Taliban poetry- the voice of Jihad…

Emily described a news clip she watched the other day- a mother grieving the death of her son, a Jihadi martyr. The poor woman seemed to veer between terrible loss and the cultural sponsored celebration of his violent death.

The terrible contradictions stayed with me.

All those mothers who are told that God is pleased with the death of their sons. Two thousand American and British mothers in Afghanistan. Twelve thousand Afghanis.

The proud, rich culture of Afghanistan is of course well used to war being waged on its soil by foreign invaders; Persian, Greek, Indian, Russian, British, American. The scarred land becomes fertile ground for the raising of revolutionary warriors, but this is not the point of this piece.

Afghanistan is also rich in the tradition of poetry- Ghazal’s have been written there for millennia recording the human conditions- both the pain of loss/separation and the beauty of love in spite of all the pain associated with it. It should then be no surprise that the Taliban in modern times still tell the story of who they are in poetry.

A new book is out telling some of the story;

There is more about the book here and here.

There is of course, much war propaganda arising from Afghan recent history;

Moscow still owes us blood,

I write the terms of my debt on the chest of the arrogant.

They will ride the white horses in the red field,

Then we will install the white banner on the Kremlin’s chest.

The day of red blood will become red with the Red’s blood,

The knife that is stuck into the Chechen’s chest today.

My enemy, go and read the history of heroism,

There is a page written about Macnaghten’s chest.

The Pharoah of the time send arrows everywhere, These arrows will finally strike Washington’s chest.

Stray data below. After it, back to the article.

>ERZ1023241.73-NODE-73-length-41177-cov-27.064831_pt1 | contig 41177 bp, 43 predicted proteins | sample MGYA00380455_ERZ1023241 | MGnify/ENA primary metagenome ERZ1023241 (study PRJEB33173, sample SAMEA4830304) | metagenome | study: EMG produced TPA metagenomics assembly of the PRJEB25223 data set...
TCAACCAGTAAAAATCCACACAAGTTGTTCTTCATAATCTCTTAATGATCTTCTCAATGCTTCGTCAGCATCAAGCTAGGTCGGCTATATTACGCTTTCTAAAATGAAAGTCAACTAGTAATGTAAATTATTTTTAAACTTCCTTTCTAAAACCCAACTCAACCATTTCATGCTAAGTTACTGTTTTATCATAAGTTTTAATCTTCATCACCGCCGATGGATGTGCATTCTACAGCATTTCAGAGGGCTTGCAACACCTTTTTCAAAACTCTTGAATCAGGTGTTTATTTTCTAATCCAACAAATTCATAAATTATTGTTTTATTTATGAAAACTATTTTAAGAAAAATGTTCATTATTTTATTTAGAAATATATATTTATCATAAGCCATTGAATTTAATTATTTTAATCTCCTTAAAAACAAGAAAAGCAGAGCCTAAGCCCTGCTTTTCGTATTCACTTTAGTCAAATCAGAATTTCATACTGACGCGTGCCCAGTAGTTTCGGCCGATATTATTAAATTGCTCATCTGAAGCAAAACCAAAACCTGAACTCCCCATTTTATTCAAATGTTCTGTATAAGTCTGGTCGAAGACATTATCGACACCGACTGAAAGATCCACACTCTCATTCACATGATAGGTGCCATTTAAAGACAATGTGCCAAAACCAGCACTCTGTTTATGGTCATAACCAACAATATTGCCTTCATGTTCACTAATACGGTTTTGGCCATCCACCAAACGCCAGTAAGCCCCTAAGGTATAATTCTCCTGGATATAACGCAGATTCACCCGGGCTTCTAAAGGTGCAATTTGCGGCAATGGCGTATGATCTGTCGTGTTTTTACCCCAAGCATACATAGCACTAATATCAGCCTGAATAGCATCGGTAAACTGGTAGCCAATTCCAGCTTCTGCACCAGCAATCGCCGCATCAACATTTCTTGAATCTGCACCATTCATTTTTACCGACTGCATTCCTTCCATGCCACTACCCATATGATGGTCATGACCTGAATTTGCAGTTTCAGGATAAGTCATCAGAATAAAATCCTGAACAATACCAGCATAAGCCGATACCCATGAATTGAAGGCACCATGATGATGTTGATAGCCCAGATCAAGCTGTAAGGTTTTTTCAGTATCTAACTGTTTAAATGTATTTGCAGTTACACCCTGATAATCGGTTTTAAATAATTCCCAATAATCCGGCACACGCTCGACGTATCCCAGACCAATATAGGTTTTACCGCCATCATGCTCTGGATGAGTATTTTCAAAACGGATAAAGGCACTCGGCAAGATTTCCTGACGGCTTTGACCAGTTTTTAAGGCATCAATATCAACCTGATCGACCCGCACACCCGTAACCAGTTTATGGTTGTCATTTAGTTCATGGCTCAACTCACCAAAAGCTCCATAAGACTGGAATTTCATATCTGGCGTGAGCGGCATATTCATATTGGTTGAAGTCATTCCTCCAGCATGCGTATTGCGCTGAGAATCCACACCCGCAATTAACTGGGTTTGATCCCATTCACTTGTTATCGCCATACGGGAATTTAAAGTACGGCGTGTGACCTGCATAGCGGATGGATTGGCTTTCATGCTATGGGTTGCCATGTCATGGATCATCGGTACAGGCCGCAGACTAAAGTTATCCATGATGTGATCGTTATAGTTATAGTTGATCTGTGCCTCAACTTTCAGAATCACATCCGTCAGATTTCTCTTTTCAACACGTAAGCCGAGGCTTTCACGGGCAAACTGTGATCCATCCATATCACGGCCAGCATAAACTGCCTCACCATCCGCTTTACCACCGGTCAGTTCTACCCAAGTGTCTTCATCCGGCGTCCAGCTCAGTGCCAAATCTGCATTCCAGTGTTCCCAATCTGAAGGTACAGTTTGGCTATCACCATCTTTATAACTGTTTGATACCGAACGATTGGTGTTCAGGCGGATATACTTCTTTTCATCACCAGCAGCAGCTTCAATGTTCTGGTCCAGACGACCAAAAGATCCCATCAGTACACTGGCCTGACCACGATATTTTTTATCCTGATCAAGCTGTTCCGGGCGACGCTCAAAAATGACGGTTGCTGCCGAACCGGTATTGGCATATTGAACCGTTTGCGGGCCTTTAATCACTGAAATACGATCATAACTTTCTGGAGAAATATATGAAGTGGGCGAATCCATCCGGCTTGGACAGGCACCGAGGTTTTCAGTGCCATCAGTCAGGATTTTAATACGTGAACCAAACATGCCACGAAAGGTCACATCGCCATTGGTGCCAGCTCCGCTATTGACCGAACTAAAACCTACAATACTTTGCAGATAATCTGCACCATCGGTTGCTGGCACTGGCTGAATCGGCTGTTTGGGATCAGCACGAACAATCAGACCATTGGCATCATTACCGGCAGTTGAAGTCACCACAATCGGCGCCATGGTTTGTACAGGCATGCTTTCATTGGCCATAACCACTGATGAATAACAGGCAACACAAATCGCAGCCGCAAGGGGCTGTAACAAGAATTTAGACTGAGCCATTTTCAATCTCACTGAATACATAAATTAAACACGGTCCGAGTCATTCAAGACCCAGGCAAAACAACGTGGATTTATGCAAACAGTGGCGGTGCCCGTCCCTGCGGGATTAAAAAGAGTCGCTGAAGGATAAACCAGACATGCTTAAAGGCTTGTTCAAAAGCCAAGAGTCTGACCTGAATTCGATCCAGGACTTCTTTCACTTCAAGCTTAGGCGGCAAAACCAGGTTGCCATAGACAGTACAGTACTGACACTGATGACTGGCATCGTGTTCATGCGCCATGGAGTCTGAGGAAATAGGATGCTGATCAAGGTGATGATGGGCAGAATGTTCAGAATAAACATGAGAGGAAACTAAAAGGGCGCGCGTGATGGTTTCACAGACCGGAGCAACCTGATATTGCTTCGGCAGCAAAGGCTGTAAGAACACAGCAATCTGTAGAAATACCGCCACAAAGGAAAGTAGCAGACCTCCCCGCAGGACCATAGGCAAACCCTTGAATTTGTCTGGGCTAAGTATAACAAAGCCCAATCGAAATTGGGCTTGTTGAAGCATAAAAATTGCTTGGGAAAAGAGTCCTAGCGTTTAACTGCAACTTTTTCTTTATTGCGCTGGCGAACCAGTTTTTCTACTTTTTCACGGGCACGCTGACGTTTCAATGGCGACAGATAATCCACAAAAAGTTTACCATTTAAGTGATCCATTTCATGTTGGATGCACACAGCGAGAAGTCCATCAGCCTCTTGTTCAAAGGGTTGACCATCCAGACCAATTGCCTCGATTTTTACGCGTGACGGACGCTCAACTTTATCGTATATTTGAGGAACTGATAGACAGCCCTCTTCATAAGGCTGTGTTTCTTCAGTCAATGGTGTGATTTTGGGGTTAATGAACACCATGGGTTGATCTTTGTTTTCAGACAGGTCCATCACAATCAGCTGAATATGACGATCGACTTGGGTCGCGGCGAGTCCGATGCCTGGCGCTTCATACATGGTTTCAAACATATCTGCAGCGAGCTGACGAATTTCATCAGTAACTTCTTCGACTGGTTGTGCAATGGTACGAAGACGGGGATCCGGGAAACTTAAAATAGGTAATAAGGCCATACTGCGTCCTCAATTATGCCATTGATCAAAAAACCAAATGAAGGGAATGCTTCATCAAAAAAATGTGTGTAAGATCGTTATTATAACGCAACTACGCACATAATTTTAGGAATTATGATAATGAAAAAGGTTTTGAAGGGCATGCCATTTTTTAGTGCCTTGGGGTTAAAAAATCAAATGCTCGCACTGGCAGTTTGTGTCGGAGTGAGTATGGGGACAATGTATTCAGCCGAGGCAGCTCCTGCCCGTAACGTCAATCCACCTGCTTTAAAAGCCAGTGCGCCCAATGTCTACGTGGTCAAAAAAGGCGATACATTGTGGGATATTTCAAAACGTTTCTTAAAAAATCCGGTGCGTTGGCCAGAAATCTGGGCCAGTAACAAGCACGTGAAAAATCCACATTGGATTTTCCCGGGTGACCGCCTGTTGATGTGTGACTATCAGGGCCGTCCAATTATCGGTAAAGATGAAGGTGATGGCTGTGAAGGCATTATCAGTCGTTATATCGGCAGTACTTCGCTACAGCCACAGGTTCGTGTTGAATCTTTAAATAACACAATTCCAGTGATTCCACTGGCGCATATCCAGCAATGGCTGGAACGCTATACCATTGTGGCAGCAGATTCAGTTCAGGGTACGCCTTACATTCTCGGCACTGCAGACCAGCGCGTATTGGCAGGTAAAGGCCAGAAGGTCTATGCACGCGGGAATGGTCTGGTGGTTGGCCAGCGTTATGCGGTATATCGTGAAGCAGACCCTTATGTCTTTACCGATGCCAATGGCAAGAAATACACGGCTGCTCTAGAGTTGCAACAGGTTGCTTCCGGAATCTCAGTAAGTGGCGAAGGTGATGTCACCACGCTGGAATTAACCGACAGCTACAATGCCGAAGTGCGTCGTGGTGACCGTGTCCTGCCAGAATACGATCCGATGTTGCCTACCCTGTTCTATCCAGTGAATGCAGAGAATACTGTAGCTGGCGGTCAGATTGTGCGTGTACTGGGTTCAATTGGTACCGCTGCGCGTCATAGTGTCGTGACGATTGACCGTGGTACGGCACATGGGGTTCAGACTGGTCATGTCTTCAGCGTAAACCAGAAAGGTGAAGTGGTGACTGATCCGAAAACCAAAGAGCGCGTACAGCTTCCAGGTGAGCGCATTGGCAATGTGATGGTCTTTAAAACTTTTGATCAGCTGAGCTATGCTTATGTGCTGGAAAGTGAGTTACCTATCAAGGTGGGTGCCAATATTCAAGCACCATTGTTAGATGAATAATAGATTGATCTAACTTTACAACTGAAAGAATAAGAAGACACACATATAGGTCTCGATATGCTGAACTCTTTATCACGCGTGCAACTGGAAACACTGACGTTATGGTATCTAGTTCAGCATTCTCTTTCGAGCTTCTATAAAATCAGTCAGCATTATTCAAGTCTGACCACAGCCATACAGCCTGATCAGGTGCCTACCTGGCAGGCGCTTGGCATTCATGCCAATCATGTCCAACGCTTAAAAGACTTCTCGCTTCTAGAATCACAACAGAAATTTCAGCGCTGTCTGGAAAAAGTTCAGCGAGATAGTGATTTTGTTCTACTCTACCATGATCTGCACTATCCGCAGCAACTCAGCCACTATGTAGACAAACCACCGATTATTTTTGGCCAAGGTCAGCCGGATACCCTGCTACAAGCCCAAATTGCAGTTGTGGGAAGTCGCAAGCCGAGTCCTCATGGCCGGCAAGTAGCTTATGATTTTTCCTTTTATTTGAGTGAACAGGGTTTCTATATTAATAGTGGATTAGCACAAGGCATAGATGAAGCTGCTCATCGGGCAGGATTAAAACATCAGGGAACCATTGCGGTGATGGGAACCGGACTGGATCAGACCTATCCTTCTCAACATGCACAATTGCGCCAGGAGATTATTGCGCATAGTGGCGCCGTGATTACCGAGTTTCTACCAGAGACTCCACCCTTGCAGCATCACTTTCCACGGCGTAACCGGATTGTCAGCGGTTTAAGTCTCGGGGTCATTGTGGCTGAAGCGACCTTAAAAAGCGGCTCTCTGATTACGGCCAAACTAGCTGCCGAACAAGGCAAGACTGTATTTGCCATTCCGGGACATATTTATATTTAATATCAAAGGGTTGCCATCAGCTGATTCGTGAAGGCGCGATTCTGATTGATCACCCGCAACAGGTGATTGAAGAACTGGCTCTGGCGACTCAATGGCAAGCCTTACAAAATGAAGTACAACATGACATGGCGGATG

Amid all the glorification of death and the calling for the blood of the foreigner, there appears to be some hope;

 …a great deal of this Taliban poetry will be comprehensible to western readers who are unable to understand Taliban ideology. The major themes are recognisable, even universal, and the dominant form is the ghazal, or love lyric, which links the Pashtu language to the classical civilisations of Persia and India. The poems describe a land of mountains and pines, each stone a ruby, each bush a medicine, and of laughing blossoms, dancing tomorrows, of twilight arriving with its lap full of red flowers (a poem called Sunset, reproduced here, reads more like a product of a Zen monastery than of a Deobandi madrasa).

What is interesting is that the Taliban’s official face and past practice has been so fiercely anti-Sufi, anti-historical, and seemingly anti-culture. This book provides an entirely different outlook. Indeed, in their rich memory of 19th-century British invasions, of Afghan folklore and Islamic heroism, the Taliban poets seem more awake to history than we are.

As well as raillery and satire against the foreign enemy and its local servants, there is self-criticism aplenty. “Humanity has been forgotten by us,” writes one poet. “And I don’t know when it will come back.”

(From the Guardian.)

Poetry will do that. It can not be tied for ever to narrow ideology- it has to fly. Let us celebrate the open hand over the clenched fist. The space forced open by love in a wall of hate- wherever we find it.

Back to the news story that Emily told me about. Here is my own response in poetry;

Jihad Ghazal

They tell me his death was holy and so I should rejoice

But what care I for dancing now?

He is dead

Tender flesh of my sucking flesh

Is now blown by foreign flies

He is dead

They tell me that his death had purpose

But once his life was all the purpose I ever needed

He is dead

So what care I for all those virgins whom I will never meet

And will never bear my grandchildren?

He is dead

They tell me his name will be written in the book of martyrs

And poems will be made from his bravery

He is dead

But what care I for war stories

The songs I sing will smoke the air with sorrow

My precious son is dead

3 thoughts on “Taliban poetry- the voice of Jihad…

  1. Pingback: Another Sunday, Another Wordle « Margo Roby: Wordgathering

  2. I was led here by Margo Roby and just wanted to say how glad I am she gave me the tip. I very much like your poem told from the Afghani mother’s point of view … I have written (and continue to write) a fair amount of war/peace poetry myself and am always happy to see other artists adding to the number “bearing witness”…I hope to see more of your work in the future. Thanks.

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